この壺は二層式で、夏の間摂氏40度以上になる冷蔵庫が無い農村地域や電力不足でインスリン等の保冷が困難な地域で、利用されています。

 詳しくは、森田会長「わが友、糖尿病」これからの国際協力 素焼きのインスリン保冷庫をご参照ください。


ドリームトラストの患者さん

 ペンデセイ先生のクリニックには、1型糖尿病の子供たちが遠方から往復約12時間かけて、インスリンを貰うためにやって来ます。これらの子供たちは、経済的事情で糖尿病の治療やインスリンを得る方法がないのです。

 クリニックへの訪問が嬉しい反面、心を痛めることもありました。インタビューした患者さんの中には、とても悲惨な状態にある人や、自身の話をしているうちに私の目の前で泣き出してしまう人もいました。多くの子供たちは、インタビューを恥ずかしがってしまい、代わりに親御さんたちが回答してくれました。話を聞いた子供たちの中には、恐ろしい「副作用」に苦しんでいる子もいました。その「副作用」とは、糖尿病であることに非常に負い目を感じ家族以外には秘密にし、糖尿病によって将来に希望を持てずにいるのです。

 今回の患者さんへの取材については、ペンデセイ先生の優秀なアシスタントの1人であるシーマさんが通訳をしてくれました。彼女は患者さんたちから非常に慕われており、インタビュー中も患者さんから上手く情報を引き出してくれました。
シーマさんは、14年前にドリームトラストで働き始めたころ、患者さんの悲惨な状況をみて殆ど毎日泣いていたと話してくれました。患者さんのインタビュー中は、目に涙を浮かべながら通訳しながら、目に涙を浮かべてしました。



 15歳の少女レヌカちゃんの父親は、経済的な事情で学校へ通うことができず文字の読み書きできません。娘が糖尿病を発症した時のことを父親へ尋ねたところ、突然、現地語から英語で話し始め、「途方に暮れて、ひたすら泣き続けた。」と言いました。また、レヌカちゃん本人に糖尿病患者であることと将来について尋ねると、何も応えず、ただ涙を流すばかりでした。

 同じく、祖父とともにクリニックに来ていた11歳の少女チャイタリちゃ んにも尋ねると、彼女もレヌカちゃんと同じ反応で、彼女が唯一言ったことは「なぜ私が糖尿病に?」という言葉でした。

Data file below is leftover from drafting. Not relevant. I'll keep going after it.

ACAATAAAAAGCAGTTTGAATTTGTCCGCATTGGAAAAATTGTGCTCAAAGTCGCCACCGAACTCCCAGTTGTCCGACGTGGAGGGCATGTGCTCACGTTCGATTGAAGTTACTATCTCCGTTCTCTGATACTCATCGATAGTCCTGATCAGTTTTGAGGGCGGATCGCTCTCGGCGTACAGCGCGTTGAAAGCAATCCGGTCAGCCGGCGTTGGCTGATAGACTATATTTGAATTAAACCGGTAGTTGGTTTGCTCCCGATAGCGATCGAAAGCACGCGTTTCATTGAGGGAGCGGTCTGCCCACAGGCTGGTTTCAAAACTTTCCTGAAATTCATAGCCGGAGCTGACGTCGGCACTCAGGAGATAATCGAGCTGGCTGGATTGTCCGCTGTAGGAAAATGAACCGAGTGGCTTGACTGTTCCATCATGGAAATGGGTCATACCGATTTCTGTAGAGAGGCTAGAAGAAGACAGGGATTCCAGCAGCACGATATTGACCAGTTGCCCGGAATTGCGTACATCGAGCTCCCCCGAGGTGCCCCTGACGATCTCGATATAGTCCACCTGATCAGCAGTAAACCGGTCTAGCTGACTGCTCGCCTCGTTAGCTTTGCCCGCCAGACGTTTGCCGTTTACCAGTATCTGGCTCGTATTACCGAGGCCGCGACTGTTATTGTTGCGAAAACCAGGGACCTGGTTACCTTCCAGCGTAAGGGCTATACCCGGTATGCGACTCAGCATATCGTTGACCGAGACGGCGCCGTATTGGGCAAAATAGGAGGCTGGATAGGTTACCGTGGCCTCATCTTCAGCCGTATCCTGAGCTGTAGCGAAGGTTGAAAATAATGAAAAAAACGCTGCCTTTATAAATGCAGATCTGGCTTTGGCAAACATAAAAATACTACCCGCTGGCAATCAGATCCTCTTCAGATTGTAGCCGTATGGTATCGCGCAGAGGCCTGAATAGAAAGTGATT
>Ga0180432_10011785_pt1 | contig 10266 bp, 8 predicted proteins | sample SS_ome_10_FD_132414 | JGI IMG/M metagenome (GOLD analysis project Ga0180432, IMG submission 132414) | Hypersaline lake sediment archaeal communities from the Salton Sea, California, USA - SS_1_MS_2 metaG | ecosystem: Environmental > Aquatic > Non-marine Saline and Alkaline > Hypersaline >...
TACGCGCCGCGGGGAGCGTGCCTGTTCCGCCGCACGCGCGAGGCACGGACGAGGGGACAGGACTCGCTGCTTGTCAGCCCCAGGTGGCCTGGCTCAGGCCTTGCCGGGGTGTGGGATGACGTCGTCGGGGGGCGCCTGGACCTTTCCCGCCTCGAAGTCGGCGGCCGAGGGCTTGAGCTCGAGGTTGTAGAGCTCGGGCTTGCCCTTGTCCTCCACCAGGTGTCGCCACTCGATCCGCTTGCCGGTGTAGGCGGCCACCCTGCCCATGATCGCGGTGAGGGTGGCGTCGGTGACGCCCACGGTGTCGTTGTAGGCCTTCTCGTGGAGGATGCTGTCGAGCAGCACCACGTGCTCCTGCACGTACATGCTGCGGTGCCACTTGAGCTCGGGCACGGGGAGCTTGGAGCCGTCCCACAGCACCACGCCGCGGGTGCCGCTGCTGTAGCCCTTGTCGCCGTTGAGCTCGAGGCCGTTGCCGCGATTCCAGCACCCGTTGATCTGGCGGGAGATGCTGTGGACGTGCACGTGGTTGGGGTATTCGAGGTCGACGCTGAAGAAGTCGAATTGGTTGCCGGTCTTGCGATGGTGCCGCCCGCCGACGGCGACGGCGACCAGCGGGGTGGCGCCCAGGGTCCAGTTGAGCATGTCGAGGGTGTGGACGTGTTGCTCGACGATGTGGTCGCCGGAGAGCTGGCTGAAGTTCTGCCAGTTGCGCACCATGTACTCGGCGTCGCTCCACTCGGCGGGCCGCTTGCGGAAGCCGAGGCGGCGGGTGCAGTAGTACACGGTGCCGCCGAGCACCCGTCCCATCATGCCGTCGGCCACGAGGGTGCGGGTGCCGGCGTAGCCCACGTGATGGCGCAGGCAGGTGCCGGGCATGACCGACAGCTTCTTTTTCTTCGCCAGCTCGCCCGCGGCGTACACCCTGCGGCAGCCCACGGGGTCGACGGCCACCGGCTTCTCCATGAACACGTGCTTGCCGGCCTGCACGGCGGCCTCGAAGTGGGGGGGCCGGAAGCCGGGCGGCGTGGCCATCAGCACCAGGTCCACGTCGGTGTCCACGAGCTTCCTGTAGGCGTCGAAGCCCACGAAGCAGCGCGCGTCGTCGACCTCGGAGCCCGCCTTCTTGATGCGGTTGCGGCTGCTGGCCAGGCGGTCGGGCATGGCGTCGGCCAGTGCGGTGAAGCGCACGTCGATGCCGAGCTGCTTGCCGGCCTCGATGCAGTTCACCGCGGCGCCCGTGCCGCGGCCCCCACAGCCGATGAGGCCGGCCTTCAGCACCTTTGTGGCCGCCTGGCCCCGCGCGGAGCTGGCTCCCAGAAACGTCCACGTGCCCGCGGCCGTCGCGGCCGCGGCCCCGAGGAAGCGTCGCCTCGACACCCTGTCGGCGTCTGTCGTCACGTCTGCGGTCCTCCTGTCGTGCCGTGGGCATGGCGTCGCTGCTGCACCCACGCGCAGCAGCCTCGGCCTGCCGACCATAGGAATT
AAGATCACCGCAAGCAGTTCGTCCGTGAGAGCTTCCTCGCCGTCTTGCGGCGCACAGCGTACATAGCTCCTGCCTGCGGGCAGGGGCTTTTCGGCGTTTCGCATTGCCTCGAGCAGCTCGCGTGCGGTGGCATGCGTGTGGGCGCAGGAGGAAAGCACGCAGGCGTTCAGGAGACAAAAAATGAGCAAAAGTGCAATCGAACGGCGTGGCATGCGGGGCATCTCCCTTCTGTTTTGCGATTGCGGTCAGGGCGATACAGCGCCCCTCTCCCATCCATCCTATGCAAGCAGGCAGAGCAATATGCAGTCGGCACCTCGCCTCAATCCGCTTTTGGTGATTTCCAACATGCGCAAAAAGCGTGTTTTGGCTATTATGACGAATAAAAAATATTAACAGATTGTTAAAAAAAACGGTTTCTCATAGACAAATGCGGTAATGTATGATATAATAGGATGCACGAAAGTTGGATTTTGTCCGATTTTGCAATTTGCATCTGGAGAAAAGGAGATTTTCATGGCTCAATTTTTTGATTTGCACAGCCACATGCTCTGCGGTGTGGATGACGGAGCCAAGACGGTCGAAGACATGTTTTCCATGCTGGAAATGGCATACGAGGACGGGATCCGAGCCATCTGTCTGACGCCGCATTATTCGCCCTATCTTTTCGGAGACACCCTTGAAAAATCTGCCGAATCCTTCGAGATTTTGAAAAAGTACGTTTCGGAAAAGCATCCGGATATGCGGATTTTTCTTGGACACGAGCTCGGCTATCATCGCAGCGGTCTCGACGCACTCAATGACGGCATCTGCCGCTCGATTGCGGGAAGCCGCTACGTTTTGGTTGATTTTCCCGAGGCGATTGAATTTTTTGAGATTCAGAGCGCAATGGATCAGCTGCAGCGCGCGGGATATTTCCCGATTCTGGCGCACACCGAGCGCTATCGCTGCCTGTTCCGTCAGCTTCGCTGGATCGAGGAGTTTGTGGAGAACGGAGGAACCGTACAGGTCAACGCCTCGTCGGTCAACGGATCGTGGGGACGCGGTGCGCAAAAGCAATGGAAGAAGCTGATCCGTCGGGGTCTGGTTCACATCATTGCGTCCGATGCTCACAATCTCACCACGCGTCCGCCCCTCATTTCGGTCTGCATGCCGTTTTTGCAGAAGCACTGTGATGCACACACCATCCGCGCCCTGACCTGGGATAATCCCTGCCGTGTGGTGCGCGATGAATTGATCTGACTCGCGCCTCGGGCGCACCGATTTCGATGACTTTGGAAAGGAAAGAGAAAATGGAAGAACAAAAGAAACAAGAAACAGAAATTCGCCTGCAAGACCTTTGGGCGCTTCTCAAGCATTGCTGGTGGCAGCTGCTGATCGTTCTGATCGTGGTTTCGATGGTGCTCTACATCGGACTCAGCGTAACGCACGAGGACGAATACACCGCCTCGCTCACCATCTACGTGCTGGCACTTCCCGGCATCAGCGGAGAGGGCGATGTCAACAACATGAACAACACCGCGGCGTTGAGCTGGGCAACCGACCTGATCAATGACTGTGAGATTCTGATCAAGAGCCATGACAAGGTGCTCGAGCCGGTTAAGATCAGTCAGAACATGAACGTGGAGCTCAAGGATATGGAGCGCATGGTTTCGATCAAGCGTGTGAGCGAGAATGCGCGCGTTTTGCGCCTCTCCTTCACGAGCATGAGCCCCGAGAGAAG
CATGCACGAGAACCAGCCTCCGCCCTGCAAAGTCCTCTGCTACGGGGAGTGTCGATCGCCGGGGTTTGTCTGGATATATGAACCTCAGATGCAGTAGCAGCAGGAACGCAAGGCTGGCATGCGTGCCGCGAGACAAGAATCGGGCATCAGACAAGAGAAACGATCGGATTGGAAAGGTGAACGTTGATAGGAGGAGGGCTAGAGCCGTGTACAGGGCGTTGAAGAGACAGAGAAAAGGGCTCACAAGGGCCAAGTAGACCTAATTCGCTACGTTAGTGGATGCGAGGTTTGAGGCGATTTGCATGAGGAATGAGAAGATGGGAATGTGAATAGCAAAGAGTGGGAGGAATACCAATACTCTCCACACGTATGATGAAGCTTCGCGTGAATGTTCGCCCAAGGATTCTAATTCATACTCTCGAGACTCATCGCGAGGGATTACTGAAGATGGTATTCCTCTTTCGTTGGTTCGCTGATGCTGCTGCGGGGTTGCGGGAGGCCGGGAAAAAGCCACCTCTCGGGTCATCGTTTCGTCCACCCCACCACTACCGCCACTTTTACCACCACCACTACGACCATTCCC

41歳のニーマラさんは、子供を優先的に支援するドリームトラストの中では他の患者さんと少々異なります。
それでも、ドリームトラスト側は彼女を支援することを判断しました。彼女は読み書きができず、私のインタビューの同意書にも指印で押さなければなりませんでした。彼女に「もし、ドリームトラストに出会っていなかったらどうなっていましたか?」と尋ねたところ、涙で顔中を濡らすばかりか、纏っている奇麗なサリーの上にまで涙をこぼし、「今頃、死んでいたと思います。」と答えました。

 インドでは、糖尿病に対する無理解と辱とされていることを示す、非常にショッキングなケースもあります。
ある2人の糖尿病の少女がクラスメートたちに虐められ、近隣の人々から不快な言葉を投げかけられるために、家から出られなくなることもあります。しかし、この子供たちは、ドリームトラストの支援によって、インスリンを入手し、学校へいくこともできます。もし、ドリームトラストが存在しなければ、多くの患者さんが糖尿病の治療が受けられず亡くなっていたことと思います。


Xさんについて

 イギリスでは想像もできない状況にある少女にインタビューしました。彼女は、私に話を聞いてもらいたいということで、クリニックにやってきました。その小柄な少女は、緑色と金色の美しい衣装に身を包みインド人の孤児院の尼さんと共にやってきて、苦々しい表情を浮かべながらも厳重に守られた部屋に通されました。彼女の名前を公表できないため、ここではXさんとしたいと思います。

 Xさんは、幼い頃に糖尿病を発病しました。Xさんの両親は共に再婚で、彼女を引き取ることを嫌がり両親は彼女を放置しました。Xさんはその後孤児院で引き取られましたが、そのような経緯があり、彼女は人と接せすることや会話をすることが出来なくなってしまいました。インタビュー中も一言二言で手が震えてしまい、しばらくすると涙が彼女の頬を静かに流れ落ちました。

 最初、Xさんは孤児院の宣教師とともにドリームトラストへ連れられてきましたが、先生やスタッフと会話ができるようになるまで約8か月かかりました。
彼女は今20代ですが、糖尿病に対する治療を正しく行わなかったために成長が妨げられてしまいました。

 彼女に将来の夢などを尋ねても、何も答えません。彼女にとって、将来とは孤児院で宣教師を手伝うだけの生活なのです。ペンデセイ先生は、彼女に小物を製作して販売し、収入を得ることと自尊心を育てることを薦めました。彼女が手作りのピンクの刺繍の入りのフレームに入ったバラの写真と美しいを私にプレゼントしてくれました。Xさんは、この地で糖尿病の少女を取り巻く幾重にも重なる複雑な状況を示していると思いました。